Culture Minister Ed Vaizey has placed a temporary export bar on a vase designed by William Burges, one of the most original and important architects and designers of 19th century Britain, providing a last chance to keep it in the UK.
This vase is one of a suite of four designed in 1874 to be placed in the corners of the Summer Smoking Room, at the top of the Cardiff Castle’s clock tower. Two of the four vases are now in the Victoria and Albert Museum, London and the Higgins Gallery and Museum, Bedford. The third vase remains in private ownership.
The vase was created as an integral part of one of the pre-eminent architectural and decorative commissions of the nineteenth century, and certainly the most significant in Wales. Burges’ work drew on a great range of sources, including the arts of the Middle Ages, the Islamic world, and East Asia, and the vase is a stunning example of both his great range and skill as a designer and the eclecticism that characterises his style.
Culture Minister Ed Vaizey said:
It’s my hope that the temporary export bar will allow time for a UK buyer to come forward and ensure this incredible piece by Burges remains in the UK. The other three vases that formed this magnificent set are still in the UK and it would be fantastic to see them all reunited in an exhibition at Cardiff Castle or another of our public museums.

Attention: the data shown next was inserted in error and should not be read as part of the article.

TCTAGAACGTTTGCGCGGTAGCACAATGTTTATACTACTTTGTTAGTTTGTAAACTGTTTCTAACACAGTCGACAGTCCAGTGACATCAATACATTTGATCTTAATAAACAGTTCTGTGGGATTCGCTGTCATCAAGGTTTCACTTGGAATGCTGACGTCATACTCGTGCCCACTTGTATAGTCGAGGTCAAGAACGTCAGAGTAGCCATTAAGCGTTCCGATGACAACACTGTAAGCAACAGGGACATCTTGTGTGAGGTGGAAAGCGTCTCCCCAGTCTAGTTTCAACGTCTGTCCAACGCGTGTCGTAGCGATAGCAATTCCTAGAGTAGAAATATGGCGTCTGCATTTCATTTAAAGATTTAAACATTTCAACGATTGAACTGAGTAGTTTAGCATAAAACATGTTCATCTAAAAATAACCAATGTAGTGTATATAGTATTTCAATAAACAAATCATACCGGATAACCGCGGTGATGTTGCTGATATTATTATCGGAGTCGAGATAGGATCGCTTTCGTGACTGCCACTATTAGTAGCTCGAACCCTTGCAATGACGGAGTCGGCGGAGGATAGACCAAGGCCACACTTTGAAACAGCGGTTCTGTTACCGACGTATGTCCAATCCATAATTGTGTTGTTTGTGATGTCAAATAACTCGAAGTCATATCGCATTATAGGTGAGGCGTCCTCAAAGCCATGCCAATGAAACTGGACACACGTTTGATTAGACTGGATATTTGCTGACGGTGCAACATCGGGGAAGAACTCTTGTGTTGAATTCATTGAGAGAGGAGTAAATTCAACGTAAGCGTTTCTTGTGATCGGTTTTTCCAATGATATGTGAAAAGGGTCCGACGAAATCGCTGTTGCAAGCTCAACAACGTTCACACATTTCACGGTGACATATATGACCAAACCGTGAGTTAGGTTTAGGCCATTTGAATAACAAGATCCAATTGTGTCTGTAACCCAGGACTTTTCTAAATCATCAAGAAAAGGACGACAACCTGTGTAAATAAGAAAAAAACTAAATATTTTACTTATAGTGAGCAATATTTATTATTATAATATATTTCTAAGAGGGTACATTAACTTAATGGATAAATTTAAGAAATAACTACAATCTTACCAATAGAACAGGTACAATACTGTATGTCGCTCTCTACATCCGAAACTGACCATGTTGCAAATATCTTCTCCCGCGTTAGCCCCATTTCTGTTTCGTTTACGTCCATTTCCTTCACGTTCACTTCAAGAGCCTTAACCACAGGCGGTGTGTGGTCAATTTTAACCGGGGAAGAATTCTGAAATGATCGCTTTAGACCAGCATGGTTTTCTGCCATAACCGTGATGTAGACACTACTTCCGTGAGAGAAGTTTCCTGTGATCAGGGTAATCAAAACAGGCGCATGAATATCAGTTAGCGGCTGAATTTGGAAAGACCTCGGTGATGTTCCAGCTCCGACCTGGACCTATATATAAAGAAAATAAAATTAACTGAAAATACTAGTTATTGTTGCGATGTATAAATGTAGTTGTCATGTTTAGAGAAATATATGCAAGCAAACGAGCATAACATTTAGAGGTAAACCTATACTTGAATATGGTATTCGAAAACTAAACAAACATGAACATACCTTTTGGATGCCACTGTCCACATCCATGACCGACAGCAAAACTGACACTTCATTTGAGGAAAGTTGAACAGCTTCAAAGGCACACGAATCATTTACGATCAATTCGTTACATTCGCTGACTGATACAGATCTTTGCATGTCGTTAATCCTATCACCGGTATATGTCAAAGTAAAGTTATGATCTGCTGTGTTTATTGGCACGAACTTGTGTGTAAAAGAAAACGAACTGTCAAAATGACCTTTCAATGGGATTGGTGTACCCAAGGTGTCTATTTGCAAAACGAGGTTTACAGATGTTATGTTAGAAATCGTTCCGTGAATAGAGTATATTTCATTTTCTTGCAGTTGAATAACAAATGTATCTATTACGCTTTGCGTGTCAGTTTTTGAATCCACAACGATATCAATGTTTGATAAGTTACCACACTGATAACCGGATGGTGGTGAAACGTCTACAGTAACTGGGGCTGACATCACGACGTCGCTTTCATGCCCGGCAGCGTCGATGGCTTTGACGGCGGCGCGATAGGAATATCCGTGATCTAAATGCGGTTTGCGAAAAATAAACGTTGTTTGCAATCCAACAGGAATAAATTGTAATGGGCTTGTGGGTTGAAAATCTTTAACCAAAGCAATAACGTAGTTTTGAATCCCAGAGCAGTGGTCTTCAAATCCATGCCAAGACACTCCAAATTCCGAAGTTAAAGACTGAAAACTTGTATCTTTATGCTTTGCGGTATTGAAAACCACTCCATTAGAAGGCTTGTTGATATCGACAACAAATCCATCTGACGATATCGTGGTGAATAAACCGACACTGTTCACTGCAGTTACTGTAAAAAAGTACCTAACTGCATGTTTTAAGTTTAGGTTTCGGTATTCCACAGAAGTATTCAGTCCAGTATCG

Culture Minister Ed Vaizey took the decision to defer granting an export licence for the vase following a recommendation by the Reviewing Committee on the Export of Works of Art and Objects of Cultural Interest (RCEWA), administered by Arts Council England. The RCEWA made their recommendation on the grounds of it’s historical significance, its outstanding aesthetic importance; and that it would be of huge benefit for the study of how William Burges’s design work developed throughout the course of his career.
Sir Hayden Phillips , RCEWA Chairman said:
This Burges vase is intrinsically beautiful and outstanding in its historical significance. It is, of course, one of a suite of four, all still in this country. I am conscious that, earlier this year, the four surviving original copies of Magna Carta were brought together in an exhibition at the British Library. In my view it would be a noble purpose, in the public interest, for the same reunification to take place for the Cardiff Burges vases. The RCEWA’s recommendation enables that opportunity to be realised.
The decision on the export licence application for the vase will be deferred for a period ending on 27 August 2015 inclusive. This period may be extended until 27 November 2015 inclusive if a serious intention to raise funds to purchase the vase is made at the recommended price of £163,000 (plus VAT which could be reclaimed by an eligible institution).
Offers from public bodies for less than the recommended price through the private treaty sale arrangements, where appropriate, may also be considered by the Culture Minister. Such purchases frequently offer substantial financial benefit to a public institution wishing to acquire the item.
Organisations or individuals interested in purchasing the vase should contact RCEWA on 0845 300 6200.